Introduction

In today’s tech-driven world, the pursuit of a flawless user experience has become the ultimate goal in product development. Quality Assurance (QA), often overshadowed, is the cornerstone of this mission. Drawing from my career spanning coding, design, and product management, I have seen both challenges and successes in QA.

In this article, I will share insights into the evolving landscape of QA from a product development perspective and delve into how it’s adapting to the shifts in technology.

Transition from Code to Product Focus

My own journey through the tech world started at a young age, with a strong desire to create. Progressing from coding to CTO and ultimately to a CPO role, I’ve had the privilege of working with technical teams, affording me profound insights into product functionality from both angles. 

In the early stages of product development, testing was frequently relegated to manual processes and overlooked. In contrast to development, QA lacked a well-established historical framework and standardised practises. Traditionally, product managers emphasised product functionality and user experience, while developers grappled with the constraints of time and limited testing resources. 

Over the past decade, QA’s significance has soared, prompting dialogues between product teams and developers regarding the depth of necessary testing. It has become clear that thorough testing is crucial, even for small details. Ignoring these checks can lead to post-release bugs, costing both money and valuable time for fixes. It’s high time we recognise that QA isn’t a mere afterthought; it’s the foundation of product success.

Scaling Up and Knowledge Sharing

For startups, QA’s importance may initially slip under the radar, especially with a small user base. However, as companies expand, neglecting QA can turn into a costly blunder. Bugs can wreak havoc, tarnishing the customer experience and straining resources. Resolving these issues post-release not only proves challenging but also imposes a significant financial and time burden.

As organisations grow, knowledge sharing becomes increasingly complex. The expanding and increasingly intricate codebase can lead to issues triggered by even minor adjustments. Developers often request automated testing, but their hesitation to write and maintain test scripts stems from tight deadlines and knowledge of what to test. This highlights the importance of goal-oriented work and testing at different stages of development, a pivotal element in strong QA.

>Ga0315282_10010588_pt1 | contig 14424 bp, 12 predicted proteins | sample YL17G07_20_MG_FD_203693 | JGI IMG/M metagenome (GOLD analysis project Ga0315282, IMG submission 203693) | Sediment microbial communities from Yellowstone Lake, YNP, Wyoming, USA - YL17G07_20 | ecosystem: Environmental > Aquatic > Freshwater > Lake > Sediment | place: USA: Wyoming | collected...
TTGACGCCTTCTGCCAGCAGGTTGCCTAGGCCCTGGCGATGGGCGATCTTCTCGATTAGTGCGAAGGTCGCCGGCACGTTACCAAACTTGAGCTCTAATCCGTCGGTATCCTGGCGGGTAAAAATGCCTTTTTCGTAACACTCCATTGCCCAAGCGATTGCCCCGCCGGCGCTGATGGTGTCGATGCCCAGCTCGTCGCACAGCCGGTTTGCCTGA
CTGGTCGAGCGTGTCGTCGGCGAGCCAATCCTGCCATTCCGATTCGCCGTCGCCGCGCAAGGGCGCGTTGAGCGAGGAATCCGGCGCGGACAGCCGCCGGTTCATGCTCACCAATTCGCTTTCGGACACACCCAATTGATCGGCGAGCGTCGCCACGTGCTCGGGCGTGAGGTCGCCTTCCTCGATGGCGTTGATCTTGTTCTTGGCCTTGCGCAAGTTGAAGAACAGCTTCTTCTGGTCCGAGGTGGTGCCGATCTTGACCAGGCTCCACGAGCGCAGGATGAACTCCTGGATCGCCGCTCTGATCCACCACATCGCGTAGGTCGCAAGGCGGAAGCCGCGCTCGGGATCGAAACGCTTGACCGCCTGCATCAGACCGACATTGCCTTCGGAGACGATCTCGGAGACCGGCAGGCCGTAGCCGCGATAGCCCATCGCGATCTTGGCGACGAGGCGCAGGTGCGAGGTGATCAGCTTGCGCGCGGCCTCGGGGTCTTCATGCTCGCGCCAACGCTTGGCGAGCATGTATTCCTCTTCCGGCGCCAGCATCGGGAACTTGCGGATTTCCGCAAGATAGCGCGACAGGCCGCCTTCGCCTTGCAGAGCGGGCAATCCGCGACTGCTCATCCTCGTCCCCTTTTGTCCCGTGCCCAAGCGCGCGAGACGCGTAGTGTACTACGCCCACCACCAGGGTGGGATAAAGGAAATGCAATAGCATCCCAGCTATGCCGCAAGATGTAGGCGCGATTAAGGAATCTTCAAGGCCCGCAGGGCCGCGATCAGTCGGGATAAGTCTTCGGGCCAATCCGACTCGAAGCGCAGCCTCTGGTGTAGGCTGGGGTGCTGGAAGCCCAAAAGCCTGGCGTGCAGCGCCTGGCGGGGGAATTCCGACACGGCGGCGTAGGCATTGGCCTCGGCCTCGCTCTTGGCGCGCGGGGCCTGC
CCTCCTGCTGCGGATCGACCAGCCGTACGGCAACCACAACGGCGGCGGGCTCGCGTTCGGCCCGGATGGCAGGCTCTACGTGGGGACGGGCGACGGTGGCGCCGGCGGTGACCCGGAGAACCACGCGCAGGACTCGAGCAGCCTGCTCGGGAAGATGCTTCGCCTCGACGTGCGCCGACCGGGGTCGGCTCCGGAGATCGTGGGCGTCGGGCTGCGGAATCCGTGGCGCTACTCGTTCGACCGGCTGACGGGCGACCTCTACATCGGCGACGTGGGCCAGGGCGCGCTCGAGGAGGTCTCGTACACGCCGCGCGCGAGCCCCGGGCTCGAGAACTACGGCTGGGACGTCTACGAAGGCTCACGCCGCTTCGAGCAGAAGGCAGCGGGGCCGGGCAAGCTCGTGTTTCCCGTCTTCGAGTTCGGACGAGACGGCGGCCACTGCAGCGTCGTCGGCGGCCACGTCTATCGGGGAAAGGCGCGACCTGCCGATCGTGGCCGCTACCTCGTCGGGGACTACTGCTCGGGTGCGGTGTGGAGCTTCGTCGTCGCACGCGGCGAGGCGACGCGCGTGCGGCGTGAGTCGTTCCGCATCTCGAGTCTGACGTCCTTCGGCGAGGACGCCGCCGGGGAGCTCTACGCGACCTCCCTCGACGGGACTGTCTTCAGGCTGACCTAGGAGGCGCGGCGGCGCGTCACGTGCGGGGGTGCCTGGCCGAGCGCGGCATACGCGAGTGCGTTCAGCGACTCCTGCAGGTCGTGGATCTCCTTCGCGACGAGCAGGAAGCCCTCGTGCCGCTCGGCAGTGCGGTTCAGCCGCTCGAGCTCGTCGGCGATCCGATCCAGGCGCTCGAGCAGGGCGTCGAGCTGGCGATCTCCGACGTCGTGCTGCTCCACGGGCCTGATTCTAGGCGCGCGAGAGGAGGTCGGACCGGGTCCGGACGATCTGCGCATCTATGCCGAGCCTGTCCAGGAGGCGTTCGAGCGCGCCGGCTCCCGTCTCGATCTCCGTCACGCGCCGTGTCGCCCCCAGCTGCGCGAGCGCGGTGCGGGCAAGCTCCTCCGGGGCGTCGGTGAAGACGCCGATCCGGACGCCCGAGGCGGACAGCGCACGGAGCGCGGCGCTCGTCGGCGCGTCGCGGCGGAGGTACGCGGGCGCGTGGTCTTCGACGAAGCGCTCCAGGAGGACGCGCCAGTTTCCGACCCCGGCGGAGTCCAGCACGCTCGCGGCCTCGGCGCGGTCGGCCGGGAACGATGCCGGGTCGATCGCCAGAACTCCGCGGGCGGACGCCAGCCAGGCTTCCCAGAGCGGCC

Diverse Approaches to Testing

In the traditional quality assurance domain, there are various testing methodologies with their own distinct purposes.

  • Unit Testing: Scrutinises code modules in isolation.
  • Integration Testing: Evaluates interactions between different systems.
  • End-to-End Testing: Simulates real-world user interactions across the complete user journey.

However, it’s time to break free from conventional thinking and embrace a comprehensive approach to ensure foolproof products.

Embracing Shift-Left Testing

My experience at memmo has taught me the true value of shift-left testing. We started with a small team of about 4 developers who were in charge of testing. During scale up we decided to outsource QA. However, scheduling QA activities in sync with feature development and rushing to compile tests just before release proved to be insufficient. This highlighted the necessity for shift-left testing, a paradigm shift that advocates integrating QA as early as possible in the product development lifecycle.

QA technology is advancing rapidly, and we must keep up. We should be looking at automating the entire testing process from inception to completion. While traditional approaches like coded end to end tests like Cypress or drag-and-drop QA remain relevant, they present distinct challenges.

Mitigating Challenges through Product-Centric Solutions

From a CPO’s perspective, addressing QA challenges isn’t optional; it’s mandatory. The primary objectives include reducing context-switching for developers, merging QA with development, and establishing a rapid testing rhythm that surpasses manual processes. This isn’t solely about simplification; it’s about error prevention and streamlined maintenance for development teams. The goal is to save time, simplify the product specification process, and prevent bugs from happening in the first place.

Conclusion 

As technology races forward QA should be an integral part of the product development process from the outset. Product success hinges on QA. The more we embrace it, the smoother our products will operate, benefiting both customers and companies.

About the author

Patrick Lef is the Founder of QA.tech. Currently serving as CPO, he’s exploring AI and LLMs. Over the years, he has acquired a diverse skill set, serving in multiple key roles, including web developer, lead developer, CTO, product manager, COO, and head of product, at well-established companies such as Videofy, Albacross, Besedo, Dooer, and memmo. He calls Stockholm home and shares it with a charming corgi. His interests extend beyond the tech world; in his free time, Patrick is a culinary enthusiast, finding joy in the art of cooking and mastering the craft of sourdough baking.